Detox: SubSurface Episode 5

Dec 18, 2017

Welcome to the fifth and final episode of "SubSurface: Resisting Montana’s Underwater Invaders." Today we’re putting our producer Nicky Ouellet in the hot seat to answer some listener questions about mussels.

Learn more about how you can help stop the spread of aquatic invasive species, on this episode of SubSurface.

Ok, let’s quickly recap: In our other four episodes, we took some deep dives. First we explored what Montana’s future could look like if invasive zebra and quagga mussels take over lakes and rivers here. Then we looked at how mussels spread, how to keep mussels from spreading, and what our options are if they do arrive. We ended by pondering some bigger existential questions about what invasive species mean, and who gets to decide just who belongs and who doesn’t.

SubSurface Producer Nicky Ouellet (L) and Associate Producer Nora Saks (R) talking mussels.
Credit Josh Burnham

But that wasn’t enough. You, our listeners, had yet more questions about these elusive mussels in our midst. So listen in to hear your mussel questions answered, and learn more about best practices to stop the spread of aquatic invasive species below.

What can you do?

Boaters, Anglers, Paddlers, and Seaplane Pilots:

Clean. Completely remove all mud, water, and vegetation before leaving the access area.

  • Inspect your boat, trailer, and all gear. Pay attention to crevices and hidden areas.
  • Remove all vegetation (by hand or sprayer).
  • Remove all mud (use a pressurized power sprayer, found at most do-it-yourself car washes).  The hot water kills organisms and the pressure removes mud and vegetation. No need to use chemicals or soap.
  • Dispose of debris in trash or on dry land away from water or ramp.

Drain. Drain all water from watercraft and equipment.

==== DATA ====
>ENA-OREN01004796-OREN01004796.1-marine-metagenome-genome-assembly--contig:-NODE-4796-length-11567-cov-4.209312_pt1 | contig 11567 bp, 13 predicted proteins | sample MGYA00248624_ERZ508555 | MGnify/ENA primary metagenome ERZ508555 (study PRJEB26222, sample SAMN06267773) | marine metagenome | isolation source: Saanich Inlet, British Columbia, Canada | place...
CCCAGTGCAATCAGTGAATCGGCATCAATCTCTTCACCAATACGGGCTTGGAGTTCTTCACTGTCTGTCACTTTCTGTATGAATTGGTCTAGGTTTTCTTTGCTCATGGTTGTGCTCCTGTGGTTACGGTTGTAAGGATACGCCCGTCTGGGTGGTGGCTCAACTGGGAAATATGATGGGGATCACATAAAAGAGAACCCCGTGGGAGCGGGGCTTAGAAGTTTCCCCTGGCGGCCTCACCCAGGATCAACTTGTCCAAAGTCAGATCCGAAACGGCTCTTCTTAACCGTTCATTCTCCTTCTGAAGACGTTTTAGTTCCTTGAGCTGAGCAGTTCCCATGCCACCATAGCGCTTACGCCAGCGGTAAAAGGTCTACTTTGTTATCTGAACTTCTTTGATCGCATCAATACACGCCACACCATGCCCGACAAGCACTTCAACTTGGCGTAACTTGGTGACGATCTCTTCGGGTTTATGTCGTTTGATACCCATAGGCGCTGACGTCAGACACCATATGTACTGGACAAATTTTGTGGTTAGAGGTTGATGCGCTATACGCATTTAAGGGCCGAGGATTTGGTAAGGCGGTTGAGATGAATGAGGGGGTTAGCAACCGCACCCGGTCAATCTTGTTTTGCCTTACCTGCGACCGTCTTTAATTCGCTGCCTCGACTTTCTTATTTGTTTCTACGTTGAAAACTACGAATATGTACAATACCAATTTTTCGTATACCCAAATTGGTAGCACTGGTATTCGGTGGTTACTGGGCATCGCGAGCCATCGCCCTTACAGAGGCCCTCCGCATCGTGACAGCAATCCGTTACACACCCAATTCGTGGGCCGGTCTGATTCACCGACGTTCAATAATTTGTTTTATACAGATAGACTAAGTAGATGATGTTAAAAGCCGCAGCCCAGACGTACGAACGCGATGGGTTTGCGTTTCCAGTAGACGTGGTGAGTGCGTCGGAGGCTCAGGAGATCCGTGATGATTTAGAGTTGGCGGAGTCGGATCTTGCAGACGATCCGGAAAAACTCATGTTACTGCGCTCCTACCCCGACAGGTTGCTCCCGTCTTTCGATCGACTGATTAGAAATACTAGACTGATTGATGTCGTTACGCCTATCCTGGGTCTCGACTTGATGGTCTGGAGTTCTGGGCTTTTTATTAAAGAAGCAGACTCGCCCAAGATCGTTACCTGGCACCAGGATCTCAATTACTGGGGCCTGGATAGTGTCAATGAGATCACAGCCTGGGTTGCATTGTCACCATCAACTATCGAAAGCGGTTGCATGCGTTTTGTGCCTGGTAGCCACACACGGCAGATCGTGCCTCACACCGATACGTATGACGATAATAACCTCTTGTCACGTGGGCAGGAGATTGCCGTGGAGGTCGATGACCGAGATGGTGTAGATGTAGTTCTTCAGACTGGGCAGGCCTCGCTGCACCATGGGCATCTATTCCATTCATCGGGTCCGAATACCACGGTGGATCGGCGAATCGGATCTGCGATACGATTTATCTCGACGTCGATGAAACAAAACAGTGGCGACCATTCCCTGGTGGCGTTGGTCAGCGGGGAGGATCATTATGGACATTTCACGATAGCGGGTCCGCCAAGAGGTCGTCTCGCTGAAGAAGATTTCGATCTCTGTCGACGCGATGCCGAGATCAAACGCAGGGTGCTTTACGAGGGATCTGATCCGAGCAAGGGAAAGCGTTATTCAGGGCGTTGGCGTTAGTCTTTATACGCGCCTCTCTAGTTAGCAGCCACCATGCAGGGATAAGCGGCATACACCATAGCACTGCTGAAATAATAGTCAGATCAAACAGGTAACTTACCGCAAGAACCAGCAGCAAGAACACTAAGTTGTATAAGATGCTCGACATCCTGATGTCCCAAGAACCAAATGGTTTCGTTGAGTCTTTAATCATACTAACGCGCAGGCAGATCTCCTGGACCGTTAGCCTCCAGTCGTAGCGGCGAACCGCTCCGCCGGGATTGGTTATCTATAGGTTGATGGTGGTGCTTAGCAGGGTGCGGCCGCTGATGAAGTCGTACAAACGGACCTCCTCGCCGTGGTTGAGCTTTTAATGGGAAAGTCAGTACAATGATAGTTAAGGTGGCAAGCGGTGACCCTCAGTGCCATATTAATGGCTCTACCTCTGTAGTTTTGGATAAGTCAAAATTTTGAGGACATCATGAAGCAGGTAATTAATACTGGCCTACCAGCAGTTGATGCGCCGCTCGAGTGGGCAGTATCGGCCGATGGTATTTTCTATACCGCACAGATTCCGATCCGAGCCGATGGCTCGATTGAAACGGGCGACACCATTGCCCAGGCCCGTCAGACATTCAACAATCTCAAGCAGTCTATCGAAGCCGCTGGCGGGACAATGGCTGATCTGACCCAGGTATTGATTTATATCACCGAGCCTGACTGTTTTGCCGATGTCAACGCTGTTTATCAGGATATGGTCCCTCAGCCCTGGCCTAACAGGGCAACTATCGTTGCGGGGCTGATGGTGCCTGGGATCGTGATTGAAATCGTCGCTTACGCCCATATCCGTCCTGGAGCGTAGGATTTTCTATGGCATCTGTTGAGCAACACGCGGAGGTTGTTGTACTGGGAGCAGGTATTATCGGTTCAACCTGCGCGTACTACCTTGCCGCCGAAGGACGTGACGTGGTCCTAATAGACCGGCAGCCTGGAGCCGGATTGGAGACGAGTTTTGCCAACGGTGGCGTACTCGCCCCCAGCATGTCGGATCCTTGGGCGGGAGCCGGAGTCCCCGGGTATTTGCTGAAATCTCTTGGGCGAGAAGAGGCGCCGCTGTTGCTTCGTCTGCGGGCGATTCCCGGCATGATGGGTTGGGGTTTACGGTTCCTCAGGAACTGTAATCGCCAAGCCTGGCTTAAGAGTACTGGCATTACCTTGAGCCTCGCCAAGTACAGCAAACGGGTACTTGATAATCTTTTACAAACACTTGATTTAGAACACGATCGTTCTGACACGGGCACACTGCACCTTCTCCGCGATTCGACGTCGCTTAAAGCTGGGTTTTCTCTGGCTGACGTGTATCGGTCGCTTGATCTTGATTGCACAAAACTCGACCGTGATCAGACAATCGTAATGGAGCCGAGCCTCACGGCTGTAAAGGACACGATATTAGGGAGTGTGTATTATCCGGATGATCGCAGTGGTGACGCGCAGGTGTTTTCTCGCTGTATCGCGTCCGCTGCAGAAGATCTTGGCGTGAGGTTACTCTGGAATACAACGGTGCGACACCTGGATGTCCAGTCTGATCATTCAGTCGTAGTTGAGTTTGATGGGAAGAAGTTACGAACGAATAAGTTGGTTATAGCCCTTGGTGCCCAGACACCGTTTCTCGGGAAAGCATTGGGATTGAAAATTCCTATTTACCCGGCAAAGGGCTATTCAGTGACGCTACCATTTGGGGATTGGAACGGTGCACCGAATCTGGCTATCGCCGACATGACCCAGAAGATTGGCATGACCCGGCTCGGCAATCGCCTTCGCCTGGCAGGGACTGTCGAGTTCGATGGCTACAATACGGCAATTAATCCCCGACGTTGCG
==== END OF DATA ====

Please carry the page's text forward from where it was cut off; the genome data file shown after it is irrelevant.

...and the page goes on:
• Drain or remove water from boat, bilge, live well, engine, internal compartments, and bait buckets by removing drain plugs before leaving the access area.

Dry. Aquatic invaders can survive only in water and wet areas.

  • Dry your watercraft and fishing equipment thoroughly; this will kill most invasive species.  The longer you keep your watercraft, trailer, waders, and other equipment outside in the hot sun between fishing trips, the better.

Clean: Completely remove all mud, water, and vegetation before leaving the access area. Drain: Drain all water from watercraft and equipment. Dry: Aquatic invaders can survive only in water and wet areas.


  • Clean off  plants, animals, and mud from gear and equipment including waders, footwear, ropes, anchors, bait traps, dip nets, downrigger cables, fishing lines, and field gear before leaving water access. Scrub off any visible material on footwear with a stiff brush.
  • Drain water from watercraft, motor, bilge, bladder tanks, livewell and portable bait containers before leaving water access.  Replace with spring or dechlorinated tap water when keeping live bait before leaving water access.
  • Dry everything five days or more, unless otherwise required by local or state laws, when moving between waters to kill small species not easily seen OR wipe with a towel before reuse.
  • Dispose of unwanted bait, fish parts, and packing materials, in the trash; do not dump them in the water or on land.

Other key actions:

  • Use non-felt soled boots to further reduce the risk of spreading aquatic invasive species.
  • Fish caught for eating or taxidermy should be cleaned at designated fish cleaning stations or placed on ice.
  • Never dump live fish or other organisms from one water body into another.
  • Don't Release Live Animals. Never move live fish, invertebrates (snails or mussels) or plants from one body of water to another without FWP authorization, and don’t release live baitfish or aquarium fish into Montana waters. You may think you are being kind by doing so, but in actuality you are breaking the law and damaging Montana’s aquatic resources.

Stop Aquatic Hitchhikers. Clean, drain and dry your gear every time you use it.

More resources:

SubSurface is a production of Montana Public Radio, with financial support from the Solutions Journalism Network, a nonprofit organization dedicated to rigorous and compelling reporting about responses to social problems.